NASA has a new head.
On Thursday, the US Senate narrowly voted to confirm James Bridenstine, a Republican congressman from Oklahoma, to run the space agency. The vote fell closely on party lines with 50 Republicans voting for President Donald Trump's nominee and 47 Democrats and two independents voting against him.
"I am humbled by this opportunity, and I once again thank President Donald Trump and Vice President Mike Pence for their confidence," Bridenstine said in a post on his House page. "I look forward to working with the outstanding team at NASA to achieve the president's vision for American leadership in space."
The confirmation gives NASA, one of America's most beloved institutions, a permanent chief for the first time since former astronaut Charles Bolden stepped down more than a year ago. It was the longest vacancy at the top of the agency in its roughly six-decade history.
Some of the senators voting against Bridenstine noted past comments he's made about climate change, according to The New York Times. In 2013, the congressman said "global temperatures stopped rising 10 years ago," according to The Washington Post.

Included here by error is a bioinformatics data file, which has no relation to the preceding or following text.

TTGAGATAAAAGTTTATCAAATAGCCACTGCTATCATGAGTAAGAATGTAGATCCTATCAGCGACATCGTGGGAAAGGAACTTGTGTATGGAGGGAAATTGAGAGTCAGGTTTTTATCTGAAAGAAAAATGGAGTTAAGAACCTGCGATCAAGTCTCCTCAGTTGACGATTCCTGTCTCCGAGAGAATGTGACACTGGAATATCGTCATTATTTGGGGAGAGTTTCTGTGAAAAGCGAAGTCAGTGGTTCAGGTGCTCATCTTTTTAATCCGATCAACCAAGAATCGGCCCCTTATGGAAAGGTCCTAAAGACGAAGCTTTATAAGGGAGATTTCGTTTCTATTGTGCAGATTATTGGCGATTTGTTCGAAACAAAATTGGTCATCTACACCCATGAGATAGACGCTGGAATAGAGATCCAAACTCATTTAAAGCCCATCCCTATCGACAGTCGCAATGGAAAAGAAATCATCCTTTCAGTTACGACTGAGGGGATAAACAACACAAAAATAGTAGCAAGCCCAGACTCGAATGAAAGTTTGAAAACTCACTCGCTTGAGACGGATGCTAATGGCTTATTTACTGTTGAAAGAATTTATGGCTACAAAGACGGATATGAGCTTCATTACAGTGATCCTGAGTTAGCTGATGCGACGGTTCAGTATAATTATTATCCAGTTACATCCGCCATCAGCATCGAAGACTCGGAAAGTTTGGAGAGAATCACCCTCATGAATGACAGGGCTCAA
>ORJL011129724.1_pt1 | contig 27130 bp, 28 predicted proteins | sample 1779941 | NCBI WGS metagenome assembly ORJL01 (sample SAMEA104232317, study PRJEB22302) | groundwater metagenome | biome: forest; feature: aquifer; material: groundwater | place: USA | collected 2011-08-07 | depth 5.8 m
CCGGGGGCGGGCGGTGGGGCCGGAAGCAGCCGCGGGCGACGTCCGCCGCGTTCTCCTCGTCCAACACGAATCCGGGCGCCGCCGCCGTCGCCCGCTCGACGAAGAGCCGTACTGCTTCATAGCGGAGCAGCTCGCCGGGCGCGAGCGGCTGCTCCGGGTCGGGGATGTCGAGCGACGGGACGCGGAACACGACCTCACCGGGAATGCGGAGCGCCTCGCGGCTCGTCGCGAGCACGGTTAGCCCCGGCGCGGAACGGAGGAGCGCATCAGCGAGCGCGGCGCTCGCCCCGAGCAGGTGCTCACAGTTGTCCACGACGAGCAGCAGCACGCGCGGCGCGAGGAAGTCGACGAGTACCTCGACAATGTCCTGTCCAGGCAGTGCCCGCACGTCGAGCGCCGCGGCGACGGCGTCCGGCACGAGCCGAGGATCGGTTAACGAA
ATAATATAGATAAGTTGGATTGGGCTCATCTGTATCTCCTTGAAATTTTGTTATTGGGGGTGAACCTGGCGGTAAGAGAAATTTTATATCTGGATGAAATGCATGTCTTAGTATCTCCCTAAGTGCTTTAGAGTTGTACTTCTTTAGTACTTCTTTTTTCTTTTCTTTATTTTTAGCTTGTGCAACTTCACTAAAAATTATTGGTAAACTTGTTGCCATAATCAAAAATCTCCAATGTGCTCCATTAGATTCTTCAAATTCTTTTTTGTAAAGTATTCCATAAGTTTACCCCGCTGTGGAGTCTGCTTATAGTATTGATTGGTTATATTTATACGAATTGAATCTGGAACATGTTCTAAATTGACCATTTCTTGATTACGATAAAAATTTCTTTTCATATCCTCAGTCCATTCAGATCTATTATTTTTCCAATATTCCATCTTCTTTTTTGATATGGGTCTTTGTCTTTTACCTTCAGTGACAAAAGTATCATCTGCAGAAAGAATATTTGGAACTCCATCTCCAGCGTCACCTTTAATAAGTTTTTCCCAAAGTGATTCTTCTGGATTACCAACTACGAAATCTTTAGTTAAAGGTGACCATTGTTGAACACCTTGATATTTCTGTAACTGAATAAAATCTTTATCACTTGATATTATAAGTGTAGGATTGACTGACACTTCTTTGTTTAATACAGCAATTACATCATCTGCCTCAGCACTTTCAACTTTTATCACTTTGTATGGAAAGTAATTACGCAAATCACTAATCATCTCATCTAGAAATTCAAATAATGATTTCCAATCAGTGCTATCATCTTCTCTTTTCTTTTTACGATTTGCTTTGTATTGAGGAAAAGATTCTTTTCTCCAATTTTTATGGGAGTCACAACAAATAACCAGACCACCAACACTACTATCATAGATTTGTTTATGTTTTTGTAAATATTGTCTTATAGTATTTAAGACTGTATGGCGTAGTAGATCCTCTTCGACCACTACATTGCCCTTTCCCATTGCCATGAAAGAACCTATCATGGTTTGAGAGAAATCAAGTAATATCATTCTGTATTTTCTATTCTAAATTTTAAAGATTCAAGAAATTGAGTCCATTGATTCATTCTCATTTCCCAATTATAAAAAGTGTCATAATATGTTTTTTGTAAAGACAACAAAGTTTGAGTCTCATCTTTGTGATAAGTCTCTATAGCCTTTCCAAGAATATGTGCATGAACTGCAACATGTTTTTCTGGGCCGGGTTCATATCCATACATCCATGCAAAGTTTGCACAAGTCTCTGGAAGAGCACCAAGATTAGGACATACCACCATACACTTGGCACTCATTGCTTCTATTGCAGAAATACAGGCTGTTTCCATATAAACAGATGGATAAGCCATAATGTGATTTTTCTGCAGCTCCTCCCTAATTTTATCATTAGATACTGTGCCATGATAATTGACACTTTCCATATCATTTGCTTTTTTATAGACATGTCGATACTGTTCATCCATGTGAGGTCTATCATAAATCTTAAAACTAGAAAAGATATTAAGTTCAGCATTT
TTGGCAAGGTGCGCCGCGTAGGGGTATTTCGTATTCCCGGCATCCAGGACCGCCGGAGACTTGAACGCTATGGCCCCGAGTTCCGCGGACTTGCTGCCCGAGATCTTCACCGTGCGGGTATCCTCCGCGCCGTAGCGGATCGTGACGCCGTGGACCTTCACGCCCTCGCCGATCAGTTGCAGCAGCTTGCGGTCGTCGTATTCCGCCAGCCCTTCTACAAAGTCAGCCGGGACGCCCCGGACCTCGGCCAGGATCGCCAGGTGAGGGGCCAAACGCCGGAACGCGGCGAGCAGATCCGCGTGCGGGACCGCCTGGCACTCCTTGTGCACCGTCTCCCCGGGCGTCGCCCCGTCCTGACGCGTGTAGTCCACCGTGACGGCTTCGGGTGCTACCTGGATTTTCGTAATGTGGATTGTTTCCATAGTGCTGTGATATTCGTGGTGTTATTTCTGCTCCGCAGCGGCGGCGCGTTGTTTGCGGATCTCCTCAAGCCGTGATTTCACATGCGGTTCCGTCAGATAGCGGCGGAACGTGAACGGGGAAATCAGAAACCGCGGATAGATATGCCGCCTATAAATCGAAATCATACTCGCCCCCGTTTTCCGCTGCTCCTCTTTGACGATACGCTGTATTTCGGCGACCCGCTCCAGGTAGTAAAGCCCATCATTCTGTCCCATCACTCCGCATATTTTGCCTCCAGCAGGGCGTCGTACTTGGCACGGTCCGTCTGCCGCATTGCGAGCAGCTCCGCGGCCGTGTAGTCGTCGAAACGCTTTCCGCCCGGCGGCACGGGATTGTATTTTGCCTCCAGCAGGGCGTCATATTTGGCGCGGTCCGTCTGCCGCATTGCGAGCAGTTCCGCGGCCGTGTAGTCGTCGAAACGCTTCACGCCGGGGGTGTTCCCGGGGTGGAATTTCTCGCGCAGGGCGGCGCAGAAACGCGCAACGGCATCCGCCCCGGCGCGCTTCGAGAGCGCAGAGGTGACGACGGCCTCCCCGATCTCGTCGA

In a subsequent interview with Aerospace America, Bridenstine said he had "absolutely no problem studying the climate."
Bridenstne couldn't immediately be reached for comment beyond his post.
NASA conducts research on climate science and maintains a page titled Global Climate Change. "The agency's research encompasses solar activity, sea level rise, the temperature of the atmosphere and the oceans, the state of the ozone layer, air pollution, and changes in sea ice and land ice," the page reads.
Tech Enabled: CNET chronicles tech's role in providing new kinds of accessibility.
Blockchain Decoded: CNET looks at the tech powering bitcoin -- and soon, too, a myriad of services that will change your life.
US Tech Policy
reading•Senate confirms James Bridenstine as next NASA administrator
Nov 26•Your next iPhone might cost more because of US-China trade war
Sep 28•Google CEO Sundar Pichai to testify before US House in November
Sep 8•Facebook and Twitter in DC: What the congressional hearings looked like up close
Sep 7•Rep. Schiff: Tech companies fighting bad behavior need to hire more staff